Wednesday, December 05, 2007

Should prostitution in Thailand be legalised?

Happy Father's Day everybody! I wish good health to all caring fathers in Thailand.

My planned piece on class politics in Thailand has been delayed by this stomach bug that hit me today (why today, of all days??!! :-)).

So instead I have a short piece and a question to ask you all as per the title:

Should prostitution in Thailand be legalised?

In 1998 the total direct revenue generated by prostitution (i.e. for actual sex services but not drinks, bar fines, etc.) was one hundred billion baht. An estimate at the number of active prostitutes of Thai nationality in Thailand set the number at two hundred thousand. For obvious reasons, this figure is an informed estimate. (Phongpaichit et all , 1998)

Although there is a well known adage in Thailand that 95% of men have hired the services of a prostitute before age 21, this figure is likely to have decreased dramatically following the increase in
AIDS cases during the nineties. The latest figure (1993 is the best I can find) puts the ratio at 10 percent. (D'Agnes, 2001) I suspect the real figure may be higher but nowhere near 95%, and this is only my own presumption.

Let me say right away that my outsider's opinion is that yes, prostitution in Thailand should be legalised. Here are my reasons:

1) It ensures greater safety of the workers. By allowing them to legally register and join unions, etc. the sex workers can move towards elimination and exposure of mistreatment such as blackmail, physical abuse, etc.

2) It generates extra revenue. Remember the revenue figure of 100 billion? If we tax that at just three percent we can generate three billion baht, enough to set up a new school in an underprivileged area. With the reduction in illegal fines and kickbacks, the workers themselves should not be deprived of any income due to that tax either.

3) It deprives corrupt authorities of kickbacks which are paid by all massage parlours and similar places (Phongpaichit et al again). Of course it won't become corruption free but by taking the service above ground, subversion will be reduced. It could even have a 'knock on' effect and force law enforcement authorities to reform.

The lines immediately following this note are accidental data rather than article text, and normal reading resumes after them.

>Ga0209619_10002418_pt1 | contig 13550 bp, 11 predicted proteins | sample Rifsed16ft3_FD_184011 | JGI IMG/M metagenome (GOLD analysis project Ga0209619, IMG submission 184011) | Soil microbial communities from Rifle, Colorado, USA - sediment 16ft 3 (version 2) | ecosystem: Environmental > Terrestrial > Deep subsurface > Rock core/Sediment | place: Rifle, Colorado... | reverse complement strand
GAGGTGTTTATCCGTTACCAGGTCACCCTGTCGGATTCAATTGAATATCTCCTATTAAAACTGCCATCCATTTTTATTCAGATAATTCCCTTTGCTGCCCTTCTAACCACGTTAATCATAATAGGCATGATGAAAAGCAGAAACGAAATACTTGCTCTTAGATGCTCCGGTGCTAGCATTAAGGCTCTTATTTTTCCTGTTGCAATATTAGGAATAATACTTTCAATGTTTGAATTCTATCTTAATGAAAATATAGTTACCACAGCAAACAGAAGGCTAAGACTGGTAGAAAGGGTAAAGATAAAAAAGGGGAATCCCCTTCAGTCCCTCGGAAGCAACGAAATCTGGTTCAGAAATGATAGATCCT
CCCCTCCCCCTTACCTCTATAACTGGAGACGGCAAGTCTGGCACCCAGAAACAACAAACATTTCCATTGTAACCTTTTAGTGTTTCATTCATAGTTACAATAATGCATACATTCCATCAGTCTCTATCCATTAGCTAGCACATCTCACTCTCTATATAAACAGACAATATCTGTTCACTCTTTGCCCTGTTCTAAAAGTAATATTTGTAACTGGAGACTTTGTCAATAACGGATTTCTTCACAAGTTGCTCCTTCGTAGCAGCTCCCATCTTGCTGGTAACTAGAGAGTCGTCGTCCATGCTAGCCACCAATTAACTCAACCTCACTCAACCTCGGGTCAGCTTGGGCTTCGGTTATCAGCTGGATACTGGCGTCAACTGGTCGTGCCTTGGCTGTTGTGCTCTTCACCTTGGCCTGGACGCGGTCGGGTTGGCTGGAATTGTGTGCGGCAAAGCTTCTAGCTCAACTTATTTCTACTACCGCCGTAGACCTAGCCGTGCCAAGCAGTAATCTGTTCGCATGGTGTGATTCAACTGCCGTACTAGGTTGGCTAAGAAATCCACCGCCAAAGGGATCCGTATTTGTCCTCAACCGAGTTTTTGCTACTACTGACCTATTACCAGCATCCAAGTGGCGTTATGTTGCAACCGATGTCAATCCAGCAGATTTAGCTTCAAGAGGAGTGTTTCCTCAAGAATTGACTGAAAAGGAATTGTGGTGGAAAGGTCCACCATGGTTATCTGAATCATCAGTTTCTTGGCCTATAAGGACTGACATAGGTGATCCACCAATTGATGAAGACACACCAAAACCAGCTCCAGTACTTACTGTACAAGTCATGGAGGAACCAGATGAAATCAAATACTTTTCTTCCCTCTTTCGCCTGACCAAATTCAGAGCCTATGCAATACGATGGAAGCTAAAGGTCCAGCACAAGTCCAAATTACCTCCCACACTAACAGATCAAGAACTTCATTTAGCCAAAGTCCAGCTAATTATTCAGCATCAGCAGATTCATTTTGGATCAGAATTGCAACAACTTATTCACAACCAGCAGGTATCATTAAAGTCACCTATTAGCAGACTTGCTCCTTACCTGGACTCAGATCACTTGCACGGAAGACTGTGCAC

Of course there are many arguments against legalisation and I would like to offer my response to them.

1) "It condones 'immoral' behaviour" . I think this attitude is in decline but still held by many. My feeling is that a) People have the right to do with their body as they wish provided it harms nobody else and b) Prostitution is already here, we all know that. Making it illegal has not made it go away, regardless of anyone's moral principles.

2) "It increases demand and HIV risks". I have never met anyone who bases their behaviour towards prostitution based on its legality. People either do it or don't , they either think it's moral or immoral. The reason legality does not come into it is because we all know that prostitution is widely available regardless of the law.

The HIV risk is a genuine one. Thailand has already seen massive awareness and pro condom campaigns that have significantly reduced the number of HIV infections in the kingdom but this campaign needs to continue. It is not only sex industry workers at risk though, it is everyone.

3) "It will increase the number of child or immigrant prostitutes." Some people seem to think that legalisation will send out the message "It's OK to have sex with anyone". I've never understood this. With registration of prostitutes, surely age and immigration checks would become easier? The problem of child prostitution could be segregated from the adult prostitution issue and targeted by police.

So these are my views. I hope it is clear I am not looking to make judgements of any form on the sex industry or anyone involved in it. I am simply looking at things from a practical and political preservative. I would be interested to hear what others think.

1 comment:

fall said...

IMO, yes.

1. Ensure workers benefit and fair compensation.
2. Become a regulate industry with standard and up-heldable rules.
3. Help educate future-to-be girls who might look into this path (not to lure them in, but forewarn them what they will face).
You do not beat disease by saying it's because of evil spirit, you show how to prevent and what are the consequences.
4. Reduce sex relate crime (given an outlet, people should be punish heavier on sex crime).
5. Legit city planning. Able to label as red light district and prevent children from having to see place like this everyday on way to and from school.

I would also rebute some of the basic arguement against legalizing.

1. Immorality. If a person can uphold their own morality, I see no point in having the place would make the difference. Or else, we would have outlawed alcohol and cigarette by now.

2. Increase demand. Not necessary, dont see people would "exercise" more than they can. Part of the fun is the basic psychological thrill in knowing the place should not be here and doing what should not be done. So if it is mundane and still being look down upon, chance are increase in new customer might not be as much as current.

Not that it would be free competition business, but a very strictly regulate one. With maximum benefit to workers and minimum risk to customer.